First, No Labels is a great organization. Their furious focus on problem-solving via finding shared values and then getting together to find the most effective way to pass the necessary legislation is of course something very dear to our hearts. They're led by an inspiring pair: Joe Lieberman and Jon Huntsman. They have successfully formed a caucus in Congress and managed to get a whopping eight presidential candidates to speak to the convention and take questions.
They have their own four-point strategic agenda for the country, the content of which we won't comment on. There's a strong emphasis that getting these things done will require bipartisan Congressional support, and they believe they have strong evidence that these are goals that almost all Americans share. Great.
But we have some feedback for how No Labels approached the convention. No Labels is recruiting problem-solvers, which is excellent.
There was a hashtagged question hanging around the room of the convention: "How?" This referred to a core question brought up at the beginning of the conference: "how are we going to pivot Congress to be able to work together effectively and become 'problem solvers?'"
Well, great question!
Unfortunately it wasn't actually the center of the conversation. Most attention went towards two things:
- Championing the need to put the nation before the party, the need to solve problems, the need to work together, the need to find shared values. Espousing that the people need to be empowered, leadership needs to lead, and legislators need to be ready to compromise.
- Stump speeches by presidential candidates.
Most of this had little at all to do with how to re-kindle bipartisan engagement -- how to create that "problem-solver" culture.
I fear that all of this has been said before, and many times.
Probably the most tangible answer to "#how" for No Labels is that it has that 4-point National Strategic Agenda, and the legislative participants of the convention are calling on citizens to pressure their own legislators to support the strategic agenda. So "go pressure your congressperson to get on board" might be the way No Labels answers that question.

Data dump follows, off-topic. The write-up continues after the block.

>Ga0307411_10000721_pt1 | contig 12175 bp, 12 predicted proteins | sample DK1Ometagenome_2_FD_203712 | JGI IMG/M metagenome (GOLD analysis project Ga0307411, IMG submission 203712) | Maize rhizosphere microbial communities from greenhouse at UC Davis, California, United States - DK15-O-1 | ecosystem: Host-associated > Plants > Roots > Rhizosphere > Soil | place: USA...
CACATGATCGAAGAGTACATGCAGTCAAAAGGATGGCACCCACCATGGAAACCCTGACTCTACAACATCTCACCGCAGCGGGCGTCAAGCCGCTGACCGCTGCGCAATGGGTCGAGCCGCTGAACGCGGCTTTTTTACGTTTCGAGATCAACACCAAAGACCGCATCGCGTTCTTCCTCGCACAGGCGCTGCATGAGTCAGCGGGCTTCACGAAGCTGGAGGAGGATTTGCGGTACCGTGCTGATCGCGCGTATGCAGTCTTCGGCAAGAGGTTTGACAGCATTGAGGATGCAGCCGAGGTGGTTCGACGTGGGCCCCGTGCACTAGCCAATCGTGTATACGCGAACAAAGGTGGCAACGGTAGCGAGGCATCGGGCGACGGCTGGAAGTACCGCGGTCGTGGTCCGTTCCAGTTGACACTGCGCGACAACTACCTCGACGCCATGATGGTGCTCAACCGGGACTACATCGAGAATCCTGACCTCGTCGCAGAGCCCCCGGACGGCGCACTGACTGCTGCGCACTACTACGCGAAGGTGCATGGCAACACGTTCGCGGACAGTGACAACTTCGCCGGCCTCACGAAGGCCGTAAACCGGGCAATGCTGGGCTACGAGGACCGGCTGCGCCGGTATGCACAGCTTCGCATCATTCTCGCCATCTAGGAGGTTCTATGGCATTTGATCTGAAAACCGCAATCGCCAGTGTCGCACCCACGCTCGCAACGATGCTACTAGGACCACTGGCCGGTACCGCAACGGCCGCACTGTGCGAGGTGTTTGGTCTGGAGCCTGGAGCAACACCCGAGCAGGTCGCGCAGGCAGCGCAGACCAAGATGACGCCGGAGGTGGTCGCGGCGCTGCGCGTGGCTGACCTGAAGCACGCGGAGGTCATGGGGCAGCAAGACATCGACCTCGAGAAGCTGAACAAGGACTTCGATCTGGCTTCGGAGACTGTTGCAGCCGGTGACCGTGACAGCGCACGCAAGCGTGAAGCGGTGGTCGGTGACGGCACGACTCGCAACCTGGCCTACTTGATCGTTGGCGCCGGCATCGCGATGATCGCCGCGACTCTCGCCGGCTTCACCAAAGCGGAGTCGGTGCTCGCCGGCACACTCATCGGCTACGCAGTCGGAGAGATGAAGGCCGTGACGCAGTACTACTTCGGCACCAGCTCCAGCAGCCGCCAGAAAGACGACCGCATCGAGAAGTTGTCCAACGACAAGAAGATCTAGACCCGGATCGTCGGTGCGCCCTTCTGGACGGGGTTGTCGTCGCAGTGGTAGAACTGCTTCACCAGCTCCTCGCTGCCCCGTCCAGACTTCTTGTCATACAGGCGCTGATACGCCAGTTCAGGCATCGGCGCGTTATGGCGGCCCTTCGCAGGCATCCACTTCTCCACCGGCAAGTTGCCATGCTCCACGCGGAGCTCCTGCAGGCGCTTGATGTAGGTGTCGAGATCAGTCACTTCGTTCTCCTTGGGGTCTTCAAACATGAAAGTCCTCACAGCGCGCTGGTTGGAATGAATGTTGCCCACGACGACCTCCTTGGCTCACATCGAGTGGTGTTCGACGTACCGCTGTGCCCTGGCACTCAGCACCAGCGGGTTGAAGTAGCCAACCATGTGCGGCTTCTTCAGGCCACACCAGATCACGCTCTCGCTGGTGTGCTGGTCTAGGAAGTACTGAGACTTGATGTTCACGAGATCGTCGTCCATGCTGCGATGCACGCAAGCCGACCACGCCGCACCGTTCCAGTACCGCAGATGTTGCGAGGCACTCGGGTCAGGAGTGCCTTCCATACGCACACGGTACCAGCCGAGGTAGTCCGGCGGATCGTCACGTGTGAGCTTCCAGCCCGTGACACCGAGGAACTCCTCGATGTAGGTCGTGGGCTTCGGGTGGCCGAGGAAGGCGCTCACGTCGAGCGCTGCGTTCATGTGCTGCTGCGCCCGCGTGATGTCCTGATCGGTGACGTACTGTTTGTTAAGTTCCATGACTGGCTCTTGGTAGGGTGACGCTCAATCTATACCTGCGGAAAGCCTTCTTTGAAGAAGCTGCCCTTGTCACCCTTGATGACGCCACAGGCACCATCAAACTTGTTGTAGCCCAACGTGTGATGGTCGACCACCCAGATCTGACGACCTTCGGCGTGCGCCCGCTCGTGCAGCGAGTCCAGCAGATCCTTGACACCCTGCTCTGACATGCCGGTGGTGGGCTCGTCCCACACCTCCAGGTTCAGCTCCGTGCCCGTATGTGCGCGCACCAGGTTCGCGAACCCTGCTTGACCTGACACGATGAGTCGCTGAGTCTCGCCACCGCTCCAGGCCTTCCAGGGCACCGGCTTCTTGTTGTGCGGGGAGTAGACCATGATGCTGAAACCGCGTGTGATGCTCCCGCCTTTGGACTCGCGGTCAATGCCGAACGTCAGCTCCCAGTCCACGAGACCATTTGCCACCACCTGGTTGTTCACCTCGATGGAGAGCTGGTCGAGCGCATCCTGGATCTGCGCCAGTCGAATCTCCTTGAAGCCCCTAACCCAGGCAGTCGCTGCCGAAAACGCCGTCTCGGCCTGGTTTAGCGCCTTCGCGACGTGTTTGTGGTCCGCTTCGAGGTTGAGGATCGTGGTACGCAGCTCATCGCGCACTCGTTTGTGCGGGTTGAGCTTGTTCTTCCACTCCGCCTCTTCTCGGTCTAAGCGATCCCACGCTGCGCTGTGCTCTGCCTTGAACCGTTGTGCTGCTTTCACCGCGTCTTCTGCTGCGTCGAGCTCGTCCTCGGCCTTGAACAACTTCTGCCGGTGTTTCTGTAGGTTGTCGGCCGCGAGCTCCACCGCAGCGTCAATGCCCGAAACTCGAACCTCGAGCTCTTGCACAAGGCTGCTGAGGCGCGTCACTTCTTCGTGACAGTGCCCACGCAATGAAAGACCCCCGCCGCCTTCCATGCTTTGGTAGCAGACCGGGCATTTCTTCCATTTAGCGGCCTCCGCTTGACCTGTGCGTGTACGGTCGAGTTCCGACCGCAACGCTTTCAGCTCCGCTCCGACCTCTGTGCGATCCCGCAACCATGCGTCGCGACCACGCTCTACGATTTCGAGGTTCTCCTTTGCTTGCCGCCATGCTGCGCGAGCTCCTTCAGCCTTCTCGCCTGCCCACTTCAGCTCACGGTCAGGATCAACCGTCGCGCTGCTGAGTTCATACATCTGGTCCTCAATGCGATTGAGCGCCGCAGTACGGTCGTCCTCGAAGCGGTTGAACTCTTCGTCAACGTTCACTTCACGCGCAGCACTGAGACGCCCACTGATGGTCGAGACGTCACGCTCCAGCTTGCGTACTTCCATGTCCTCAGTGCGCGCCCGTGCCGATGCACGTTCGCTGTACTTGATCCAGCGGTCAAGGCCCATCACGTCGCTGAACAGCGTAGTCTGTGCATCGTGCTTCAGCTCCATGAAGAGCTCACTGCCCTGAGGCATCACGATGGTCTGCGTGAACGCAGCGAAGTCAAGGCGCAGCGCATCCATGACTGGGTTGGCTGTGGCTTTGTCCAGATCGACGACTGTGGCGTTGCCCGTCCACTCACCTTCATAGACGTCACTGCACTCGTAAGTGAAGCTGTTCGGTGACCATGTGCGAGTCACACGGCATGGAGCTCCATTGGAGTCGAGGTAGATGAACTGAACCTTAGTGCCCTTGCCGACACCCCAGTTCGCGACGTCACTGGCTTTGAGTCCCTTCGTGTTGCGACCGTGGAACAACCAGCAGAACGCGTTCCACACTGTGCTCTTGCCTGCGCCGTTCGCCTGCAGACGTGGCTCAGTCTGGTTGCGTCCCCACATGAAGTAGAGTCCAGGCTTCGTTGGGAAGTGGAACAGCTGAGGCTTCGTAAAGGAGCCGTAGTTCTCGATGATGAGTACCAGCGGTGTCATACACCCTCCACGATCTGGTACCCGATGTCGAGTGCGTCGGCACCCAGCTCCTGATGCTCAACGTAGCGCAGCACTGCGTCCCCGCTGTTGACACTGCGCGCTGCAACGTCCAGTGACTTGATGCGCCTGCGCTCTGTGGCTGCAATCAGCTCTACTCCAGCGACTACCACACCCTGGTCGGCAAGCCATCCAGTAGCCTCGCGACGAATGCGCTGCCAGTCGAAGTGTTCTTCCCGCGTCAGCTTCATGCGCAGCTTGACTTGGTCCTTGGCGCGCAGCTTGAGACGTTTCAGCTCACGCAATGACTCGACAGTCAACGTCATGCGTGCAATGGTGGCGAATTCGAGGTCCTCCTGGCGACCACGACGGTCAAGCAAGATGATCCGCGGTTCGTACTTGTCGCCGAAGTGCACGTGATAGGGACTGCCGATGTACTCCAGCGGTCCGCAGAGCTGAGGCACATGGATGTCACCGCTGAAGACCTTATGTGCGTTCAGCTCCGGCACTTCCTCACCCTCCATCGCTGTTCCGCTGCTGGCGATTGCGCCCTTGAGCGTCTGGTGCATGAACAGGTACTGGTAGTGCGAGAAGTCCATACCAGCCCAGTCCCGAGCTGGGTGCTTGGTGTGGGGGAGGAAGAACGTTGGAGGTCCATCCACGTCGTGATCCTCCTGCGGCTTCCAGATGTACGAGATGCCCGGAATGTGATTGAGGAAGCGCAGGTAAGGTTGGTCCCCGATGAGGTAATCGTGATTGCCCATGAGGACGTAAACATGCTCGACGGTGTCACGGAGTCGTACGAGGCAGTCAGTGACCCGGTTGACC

Such an approach is predicated on an idea that Americans are all ready to start working together, that politicians just plain aren't listening, and what the country needs is a rallying flag or lightning rod to get enough momentum to start that bipartisan engine.
What I think is ultimately missing is, ironically, the core of the problem-solving process: root cause analysis. In order to solve a problem (in this case, partisan gridlock), one needs to understand what's driving it.
Our analysis is that No Labels' approach is too superficial to be successful on its own. We contend that there's a reason that highly partisan, polarized legislators keep getting elected, rather than replaced with more bipartisan, cooperative folks. Voters are voting for them and re-electing them. All elected legislators have one big incentive: do what's necessary to get votes, or you won't be in office next time to get anything else done.
We think that big question we really need to answer is, "why is it that Americans say they're fed up with partisan gridlock on the one hand, but then vote for and support folks that take hard, uncompromising positions, on the other?" What kind of convention can we have that will pivot the mindsets of Americans to reject hyperpartisan candidates, rather than elect them? As soon as, but not until, the citizen culture around politics changes, I think politicians will have their hands tied by their own voters.
What No Labels is doing is amazing stuff--I might even say it's necessary. But it, alone, isn't sufficient to drive the change we need.
--Erik, for StC